It was heartening to see such a positive and constructive response from the community at the hui on Thursday night to discuss the recent spate of crime and gang activity.
Gangs emerge in our communities for a reason: they provide a sense of belonging and often meet a financial need, albeit often through illegal means.
The only way to counter gangs is to provide an alternative way of giving young people a sense of belonging and meaning.
There are already many excellent social service providers and iwi providing young people with positive alternatives to gangs or reconnecting young people to their community and providing meaningful opportunities to contribute to our communities such as the Grahame Dingle Foundation, the Boxing Academy, Te Tuinga Whanau, Live for More and many more.
If you want to make a positive difference, please support these and other such organisations by volunteering your time or donating money.
Congratulations to mayors Tenby Powell and Garry Webber, police area commander Clifford Paxton and Simon Everitt of the Bay of Plenty District Health Board for an excellent meeting.
general manager, SociaLink
We can do better
I read John Langley's thoughtful and intelligent commentary ( Opinion, February 20 ) with regard to Oranga Tamariki and its efforts to improve New Zealand's shameful statistics of child abuse with great interest.
It is a topic discussed and debated in our household almost daily as the news tells of yet another child neglected, tortured or killed.
When you consider all the agencies and charities that exist to support children one has to ask why the negative statistics keep growing.
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Certainly what we are doing now and what we have been doing in the past has not been a great success and Dr Langley's suggestions make good sense to me as a positive starting point for change.
Families or individuals who need help should have a safe, non-judgmental place within their community to reach out for assistance in the first instance without fear of retribution.
I am sure there would be no shortage of volunteers to work with children and families in need in a practical way.
We must stop blaming Oranga Tamariki or any one ethnicity for the growing number of neglected children in our communities and look at what we as individuals and as a country can do better.
If we can't look after our children with loving care now how can we expect them to look after their children in the future?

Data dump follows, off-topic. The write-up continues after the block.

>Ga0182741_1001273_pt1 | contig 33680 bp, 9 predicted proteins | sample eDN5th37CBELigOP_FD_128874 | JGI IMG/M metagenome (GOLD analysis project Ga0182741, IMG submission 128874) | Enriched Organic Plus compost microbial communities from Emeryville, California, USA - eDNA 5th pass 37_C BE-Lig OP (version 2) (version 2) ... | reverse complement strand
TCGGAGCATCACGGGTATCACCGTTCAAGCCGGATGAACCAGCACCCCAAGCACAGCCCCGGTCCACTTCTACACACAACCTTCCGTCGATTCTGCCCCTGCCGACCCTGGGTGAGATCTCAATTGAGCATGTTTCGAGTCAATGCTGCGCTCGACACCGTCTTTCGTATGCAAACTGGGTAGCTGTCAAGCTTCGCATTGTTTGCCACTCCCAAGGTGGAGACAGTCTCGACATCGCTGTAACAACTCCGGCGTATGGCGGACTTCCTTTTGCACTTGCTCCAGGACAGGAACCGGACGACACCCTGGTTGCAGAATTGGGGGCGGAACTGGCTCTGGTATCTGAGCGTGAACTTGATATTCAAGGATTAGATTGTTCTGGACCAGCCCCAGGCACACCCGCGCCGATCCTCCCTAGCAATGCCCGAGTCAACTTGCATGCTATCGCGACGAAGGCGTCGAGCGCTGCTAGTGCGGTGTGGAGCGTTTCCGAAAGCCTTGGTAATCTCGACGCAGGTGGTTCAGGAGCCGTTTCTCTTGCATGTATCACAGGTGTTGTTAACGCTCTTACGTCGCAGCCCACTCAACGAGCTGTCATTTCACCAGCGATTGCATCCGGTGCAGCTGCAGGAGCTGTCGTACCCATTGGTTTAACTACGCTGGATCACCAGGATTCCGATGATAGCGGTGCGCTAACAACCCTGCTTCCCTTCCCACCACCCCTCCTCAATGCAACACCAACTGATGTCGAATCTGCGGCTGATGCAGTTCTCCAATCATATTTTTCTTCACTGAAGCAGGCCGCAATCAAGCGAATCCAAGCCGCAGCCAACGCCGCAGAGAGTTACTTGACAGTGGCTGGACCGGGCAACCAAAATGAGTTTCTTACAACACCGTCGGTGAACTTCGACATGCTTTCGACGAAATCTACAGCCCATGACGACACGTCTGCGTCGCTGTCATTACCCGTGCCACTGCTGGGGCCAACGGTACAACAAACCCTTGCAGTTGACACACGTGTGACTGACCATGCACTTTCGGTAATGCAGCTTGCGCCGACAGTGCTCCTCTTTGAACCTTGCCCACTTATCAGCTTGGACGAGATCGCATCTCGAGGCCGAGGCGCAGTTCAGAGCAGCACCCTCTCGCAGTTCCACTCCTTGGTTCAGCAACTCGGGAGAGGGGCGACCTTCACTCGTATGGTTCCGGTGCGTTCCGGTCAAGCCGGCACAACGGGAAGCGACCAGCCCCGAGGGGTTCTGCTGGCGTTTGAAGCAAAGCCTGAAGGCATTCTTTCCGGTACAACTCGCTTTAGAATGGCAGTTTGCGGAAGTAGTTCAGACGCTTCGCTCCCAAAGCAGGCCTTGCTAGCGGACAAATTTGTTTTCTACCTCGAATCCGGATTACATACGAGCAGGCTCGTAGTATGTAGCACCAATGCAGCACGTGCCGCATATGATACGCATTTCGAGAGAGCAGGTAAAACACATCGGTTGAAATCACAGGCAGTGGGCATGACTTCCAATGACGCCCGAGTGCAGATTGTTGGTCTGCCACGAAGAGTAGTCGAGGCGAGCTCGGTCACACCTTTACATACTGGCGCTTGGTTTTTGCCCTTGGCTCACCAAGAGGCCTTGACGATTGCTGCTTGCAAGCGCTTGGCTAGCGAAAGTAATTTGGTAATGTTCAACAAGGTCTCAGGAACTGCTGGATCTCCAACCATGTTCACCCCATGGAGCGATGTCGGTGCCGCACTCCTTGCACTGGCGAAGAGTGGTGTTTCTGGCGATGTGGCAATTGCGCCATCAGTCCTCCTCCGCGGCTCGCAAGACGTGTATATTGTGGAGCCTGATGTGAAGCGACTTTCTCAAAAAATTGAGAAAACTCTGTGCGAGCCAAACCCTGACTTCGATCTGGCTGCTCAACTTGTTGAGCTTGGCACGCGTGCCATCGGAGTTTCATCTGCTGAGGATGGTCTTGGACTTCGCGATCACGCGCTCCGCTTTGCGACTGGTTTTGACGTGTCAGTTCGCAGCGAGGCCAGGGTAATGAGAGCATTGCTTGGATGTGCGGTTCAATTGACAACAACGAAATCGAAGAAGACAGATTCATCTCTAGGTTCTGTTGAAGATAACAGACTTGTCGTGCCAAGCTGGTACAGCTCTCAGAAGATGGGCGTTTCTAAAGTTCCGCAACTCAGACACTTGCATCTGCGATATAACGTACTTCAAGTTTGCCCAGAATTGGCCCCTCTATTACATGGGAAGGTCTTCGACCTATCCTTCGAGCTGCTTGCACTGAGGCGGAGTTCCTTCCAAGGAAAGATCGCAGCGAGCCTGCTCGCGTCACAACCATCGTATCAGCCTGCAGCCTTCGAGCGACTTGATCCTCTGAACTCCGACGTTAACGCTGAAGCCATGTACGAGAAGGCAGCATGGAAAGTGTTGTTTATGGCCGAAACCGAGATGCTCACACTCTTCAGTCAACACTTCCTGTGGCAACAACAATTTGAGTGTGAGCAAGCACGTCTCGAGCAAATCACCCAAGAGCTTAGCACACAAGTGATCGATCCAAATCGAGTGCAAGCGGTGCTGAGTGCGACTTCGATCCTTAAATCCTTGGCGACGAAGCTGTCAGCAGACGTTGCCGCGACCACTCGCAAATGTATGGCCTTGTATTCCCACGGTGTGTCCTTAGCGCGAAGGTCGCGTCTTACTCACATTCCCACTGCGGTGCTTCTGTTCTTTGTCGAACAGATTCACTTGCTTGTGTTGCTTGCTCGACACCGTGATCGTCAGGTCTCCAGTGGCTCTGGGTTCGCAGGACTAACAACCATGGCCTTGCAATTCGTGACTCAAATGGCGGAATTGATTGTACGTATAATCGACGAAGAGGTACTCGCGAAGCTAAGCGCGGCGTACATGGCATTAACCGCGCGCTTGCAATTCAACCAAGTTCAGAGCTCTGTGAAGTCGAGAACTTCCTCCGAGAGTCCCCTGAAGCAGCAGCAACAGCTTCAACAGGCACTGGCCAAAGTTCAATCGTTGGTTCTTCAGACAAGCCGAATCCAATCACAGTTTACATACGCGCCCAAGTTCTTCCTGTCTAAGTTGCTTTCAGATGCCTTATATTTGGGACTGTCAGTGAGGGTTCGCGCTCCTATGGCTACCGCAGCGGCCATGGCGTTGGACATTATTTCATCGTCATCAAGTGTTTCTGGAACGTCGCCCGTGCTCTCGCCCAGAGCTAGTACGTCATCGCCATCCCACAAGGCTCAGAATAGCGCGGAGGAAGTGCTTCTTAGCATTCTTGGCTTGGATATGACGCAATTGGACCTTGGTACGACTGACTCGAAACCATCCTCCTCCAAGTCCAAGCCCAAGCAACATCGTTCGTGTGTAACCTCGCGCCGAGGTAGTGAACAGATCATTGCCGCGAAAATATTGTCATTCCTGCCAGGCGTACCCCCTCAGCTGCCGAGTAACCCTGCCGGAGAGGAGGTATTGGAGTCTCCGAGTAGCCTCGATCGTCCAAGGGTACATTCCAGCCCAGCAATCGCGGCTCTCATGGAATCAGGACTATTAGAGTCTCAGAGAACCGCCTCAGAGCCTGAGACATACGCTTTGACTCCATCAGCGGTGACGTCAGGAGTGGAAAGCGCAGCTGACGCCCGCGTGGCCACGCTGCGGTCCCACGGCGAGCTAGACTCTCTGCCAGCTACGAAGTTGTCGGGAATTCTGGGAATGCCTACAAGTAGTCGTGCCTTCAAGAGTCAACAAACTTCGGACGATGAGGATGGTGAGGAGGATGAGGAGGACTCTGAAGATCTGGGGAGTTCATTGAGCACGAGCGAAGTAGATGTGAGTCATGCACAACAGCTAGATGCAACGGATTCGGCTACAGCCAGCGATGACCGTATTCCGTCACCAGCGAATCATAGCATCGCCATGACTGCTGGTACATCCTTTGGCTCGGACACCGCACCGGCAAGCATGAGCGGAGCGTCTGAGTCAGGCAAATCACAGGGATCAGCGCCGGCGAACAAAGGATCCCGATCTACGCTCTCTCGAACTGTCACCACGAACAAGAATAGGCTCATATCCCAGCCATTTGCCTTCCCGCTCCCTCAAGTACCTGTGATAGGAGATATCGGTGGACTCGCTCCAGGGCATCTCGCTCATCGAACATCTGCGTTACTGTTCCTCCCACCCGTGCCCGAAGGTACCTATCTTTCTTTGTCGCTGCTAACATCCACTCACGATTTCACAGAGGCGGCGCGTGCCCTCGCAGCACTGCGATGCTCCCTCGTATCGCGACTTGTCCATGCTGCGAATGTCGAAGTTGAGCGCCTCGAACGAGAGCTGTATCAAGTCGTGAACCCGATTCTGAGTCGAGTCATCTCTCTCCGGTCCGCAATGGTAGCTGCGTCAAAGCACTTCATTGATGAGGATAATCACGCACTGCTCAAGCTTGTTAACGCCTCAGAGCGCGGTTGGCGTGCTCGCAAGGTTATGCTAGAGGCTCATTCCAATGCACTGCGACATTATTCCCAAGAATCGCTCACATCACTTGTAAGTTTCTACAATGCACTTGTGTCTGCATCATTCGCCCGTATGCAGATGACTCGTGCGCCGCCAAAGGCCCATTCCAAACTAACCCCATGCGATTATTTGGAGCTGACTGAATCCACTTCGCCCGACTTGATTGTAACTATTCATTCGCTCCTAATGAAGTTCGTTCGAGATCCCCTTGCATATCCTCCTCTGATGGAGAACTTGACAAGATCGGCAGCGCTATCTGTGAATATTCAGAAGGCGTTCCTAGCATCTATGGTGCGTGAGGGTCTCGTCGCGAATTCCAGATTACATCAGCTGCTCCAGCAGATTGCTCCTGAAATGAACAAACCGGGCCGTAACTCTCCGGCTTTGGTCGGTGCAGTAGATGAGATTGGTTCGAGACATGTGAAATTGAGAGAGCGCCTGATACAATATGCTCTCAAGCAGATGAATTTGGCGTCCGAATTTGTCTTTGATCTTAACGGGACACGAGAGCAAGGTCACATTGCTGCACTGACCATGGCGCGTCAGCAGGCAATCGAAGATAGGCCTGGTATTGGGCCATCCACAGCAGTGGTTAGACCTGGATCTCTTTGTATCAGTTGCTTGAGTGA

I am sympathetic towards people who, for some reason or another, sleep on the streets ( News, February 21 ) but I am somewhat disappointed the new council seems to have revisited this topic ahead of all the other issues this city faces.
I also believe there is often a distinct difference between the people who sleep on the streets and those who beg and while some may do both, this is not necessarily the case.
Like many others, I have experienced what can only be called overly aggressive behaviour by people begging for money and it is not pleasant and not necessary on our city streets.
Hopefully, the proposed decision to revoke the bylaw will not come back to bite councillors in the butt. (Abridged)
Writings about the gang problems continue to overlook an important fact that for generations – our society as a whole (politicians, businesses, professionals, communicators, and parents) have been producing the conditions that enable gangs to prosper.
The resulting inadequacy of different plans to date for ending gang activity, and changing values and attitudes we exhibit in all aspects of our lives, leaves us facing two different problems: understanding why we're continually generating prospective gang recruits, and addressing this, and, dealing with existing gang behaviour.
It's due to ignoring that from conception we inherit potentials and instincts, both fostered by experiences.
Our potentials as a human, social species supply values and attitudes of caring, sharing, belonging, supporting, being accountable, are eroded when neglected, by instincts valuing self, survival, greed, selfishness, power, control, take over while still retaining the need to belong.
The resulting deprivation of these potentials are being displayed continually in all our actions: lack of personal accountability; no understanding or commitment of the role of parenting; believing blaming of others and resorting to laws, more police, prisons, etc, will provide the solutions without the commitment to personal change.
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